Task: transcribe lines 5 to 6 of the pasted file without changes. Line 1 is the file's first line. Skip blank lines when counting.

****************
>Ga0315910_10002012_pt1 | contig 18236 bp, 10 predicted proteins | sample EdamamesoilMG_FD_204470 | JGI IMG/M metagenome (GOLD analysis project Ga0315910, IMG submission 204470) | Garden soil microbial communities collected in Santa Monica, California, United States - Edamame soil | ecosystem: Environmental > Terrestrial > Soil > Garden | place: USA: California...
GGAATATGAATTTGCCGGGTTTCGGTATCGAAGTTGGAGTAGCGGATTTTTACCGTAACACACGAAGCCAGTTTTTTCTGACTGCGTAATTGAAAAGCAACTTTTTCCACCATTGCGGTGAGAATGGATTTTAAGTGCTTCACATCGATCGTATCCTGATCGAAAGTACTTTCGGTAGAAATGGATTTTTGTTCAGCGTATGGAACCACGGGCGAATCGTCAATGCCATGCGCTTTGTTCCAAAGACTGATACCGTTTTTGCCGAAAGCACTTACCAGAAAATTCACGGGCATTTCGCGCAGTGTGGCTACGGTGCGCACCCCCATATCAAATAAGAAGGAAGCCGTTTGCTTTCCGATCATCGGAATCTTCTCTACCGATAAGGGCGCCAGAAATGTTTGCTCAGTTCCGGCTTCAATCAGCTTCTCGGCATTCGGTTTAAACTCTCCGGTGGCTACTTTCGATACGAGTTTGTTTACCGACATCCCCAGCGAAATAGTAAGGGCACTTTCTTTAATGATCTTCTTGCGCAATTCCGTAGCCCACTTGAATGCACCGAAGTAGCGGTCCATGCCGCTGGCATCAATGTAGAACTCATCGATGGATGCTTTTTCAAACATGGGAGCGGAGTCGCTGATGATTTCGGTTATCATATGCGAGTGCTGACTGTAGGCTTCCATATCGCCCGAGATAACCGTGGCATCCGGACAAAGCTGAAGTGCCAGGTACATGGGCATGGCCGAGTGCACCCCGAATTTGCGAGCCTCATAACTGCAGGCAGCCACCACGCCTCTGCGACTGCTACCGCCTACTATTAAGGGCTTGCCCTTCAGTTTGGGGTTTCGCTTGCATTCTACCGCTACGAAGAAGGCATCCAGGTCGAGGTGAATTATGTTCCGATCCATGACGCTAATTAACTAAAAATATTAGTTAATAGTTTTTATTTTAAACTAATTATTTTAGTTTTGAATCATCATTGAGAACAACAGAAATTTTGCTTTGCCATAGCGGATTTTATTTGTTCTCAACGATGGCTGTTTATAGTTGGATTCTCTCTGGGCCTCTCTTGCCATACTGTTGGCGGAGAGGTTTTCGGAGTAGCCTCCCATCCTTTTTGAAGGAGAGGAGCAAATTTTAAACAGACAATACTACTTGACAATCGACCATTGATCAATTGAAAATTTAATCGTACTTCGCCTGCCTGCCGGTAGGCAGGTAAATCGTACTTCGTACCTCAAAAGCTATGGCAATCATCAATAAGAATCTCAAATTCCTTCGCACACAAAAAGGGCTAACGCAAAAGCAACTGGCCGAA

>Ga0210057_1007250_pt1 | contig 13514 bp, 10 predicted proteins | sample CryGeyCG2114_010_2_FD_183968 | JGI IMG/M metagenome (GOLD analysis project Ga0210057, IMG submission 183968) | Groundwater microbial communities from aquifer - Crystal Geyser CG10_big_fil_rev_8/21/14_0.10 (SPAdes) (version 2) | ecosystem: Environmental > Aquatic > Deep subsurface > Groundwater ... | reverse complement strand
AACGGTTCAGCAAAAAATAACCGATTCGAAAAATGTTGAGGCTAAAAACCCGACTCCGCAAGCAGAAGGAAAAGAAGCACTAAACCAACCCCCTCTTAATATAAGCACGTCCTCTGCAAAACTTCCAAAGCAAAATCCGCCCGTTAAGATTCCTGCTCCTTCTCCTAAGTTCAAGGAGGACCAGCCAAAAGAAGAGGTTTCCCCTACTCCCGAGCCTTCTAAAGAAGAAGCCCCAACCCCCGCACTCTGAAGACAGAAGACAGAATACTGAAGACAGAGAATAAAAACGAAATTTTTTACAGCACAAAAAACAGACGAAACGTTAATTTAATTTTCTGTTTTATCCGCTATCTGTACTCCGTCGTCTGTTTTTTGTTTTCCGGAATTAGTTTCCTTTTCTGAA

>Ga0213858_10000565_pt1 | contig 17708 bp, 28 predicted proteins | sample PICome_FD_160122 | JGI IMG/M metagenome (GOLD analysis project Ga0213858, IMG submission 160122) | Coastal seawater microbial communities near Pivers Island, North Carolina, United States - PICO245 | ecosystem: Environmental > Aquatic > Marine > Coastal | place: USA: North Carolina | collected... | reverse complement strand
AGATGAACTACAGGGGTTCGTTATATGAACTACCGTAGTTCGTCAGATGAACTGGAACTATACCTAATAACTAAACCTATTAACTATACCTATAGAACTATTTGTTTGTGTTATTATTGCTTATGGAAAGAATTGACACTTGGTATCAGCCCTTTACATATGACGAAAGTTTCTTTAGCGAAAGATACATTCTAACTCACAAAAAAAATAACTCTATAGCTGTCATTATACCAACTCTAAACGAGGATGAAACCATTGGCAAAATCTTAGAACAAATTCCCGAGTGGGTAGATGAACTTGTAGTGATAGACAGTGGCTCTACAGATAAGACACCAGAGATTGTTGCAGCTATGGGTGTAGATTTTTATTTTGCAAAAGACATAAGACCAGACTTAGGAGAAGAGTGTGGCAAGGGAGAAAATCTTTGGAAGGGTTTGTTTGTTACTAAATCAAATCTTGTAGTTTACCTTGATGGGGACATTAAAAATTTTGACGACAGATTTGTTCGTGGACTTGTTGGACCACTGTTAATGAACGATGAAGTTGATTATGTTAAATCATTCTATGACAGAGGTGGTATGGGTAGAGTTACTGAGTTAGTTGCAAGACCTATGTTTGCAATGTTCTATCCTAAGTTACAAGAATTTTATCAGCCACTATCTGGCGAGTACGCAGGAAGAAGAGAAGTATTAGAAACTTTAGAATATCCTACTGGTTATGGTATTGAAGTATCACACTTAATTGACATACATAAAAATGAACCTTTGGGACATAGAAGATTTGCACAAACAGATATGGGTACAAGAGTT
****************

>Ga0213858_10000565_pt1 | contig 17708 bp, 28 predicted proteins | sample PICome_FD_160122 | JGI IMG/M metagenome (GOLD analysis project Ga0213858, IMG submission 160122) | Coastal seawater microbial communities near Pivers Island, North Carolina, United States - PICO245 | ecosystem: Environmental > Aquatic > Marine > Coastal | place: USA: North Carolina | collected... | reverse complement strand
AGATGAACTACAGGGGTTCGTTATATGAACTACCGTAGTTCGTCAGATGAACTGGAACTATACCTAATAACTAAACCTATTAACTATACCTATAGAACTATTTGTTTGTGTTATTATTGCTTATGGAAAGAATTGACACTTGGTATCAGCCCTTTACATATGACGAAAGTTTCTTTAGCGAAAGATACATTCTAACTCACAAAAAAAATAACTCTATAGCTGTCATTATACCAACTCTAAACGAGGATGAAACCATTGGCAAAATCTTAGAACAAATTCCCGAGTGGGTAGATGAACTTGTAGTGATAGACAGTGGCTCTACAGATAAGACACCAGAGATTGTTGCAGCTATGGGTGTAGATTTTTATTTTGCAAAAGACATAAGACCAGACTTAGGAGAAGAGTGTGGCAAGGGAGAAAATCTTTGGAAGGGTTTGTTTGTTACTAAATCAAATCTTGTAGTTTACCTTGATGGGGACATTAAAAATTTTGACGACAGATTTGTTCGTGGACTTGTTGGACCACTGTTAATGAACGATGAAGTTGATTATGTTAAATCATTCTATGACAGAGGTGGTATGGGTAGAGTTACTGAGTTAGTTGCAAGACCTATGTTTGCAATGTTCTATCCTAAGTTACAAGAATTTTATCAGCCACTATCTGGCGAGTACGCAGGAAGAAGAGAAGTATTAGAAACTTTAGAATATCCTACTGGTTATGGTATTGAAGTATCACACTTAATTGACATACATAAAAATGAACCTTTGGGACATAGAAGATTTGCACAAACAGATATGGGTACAAGAGTT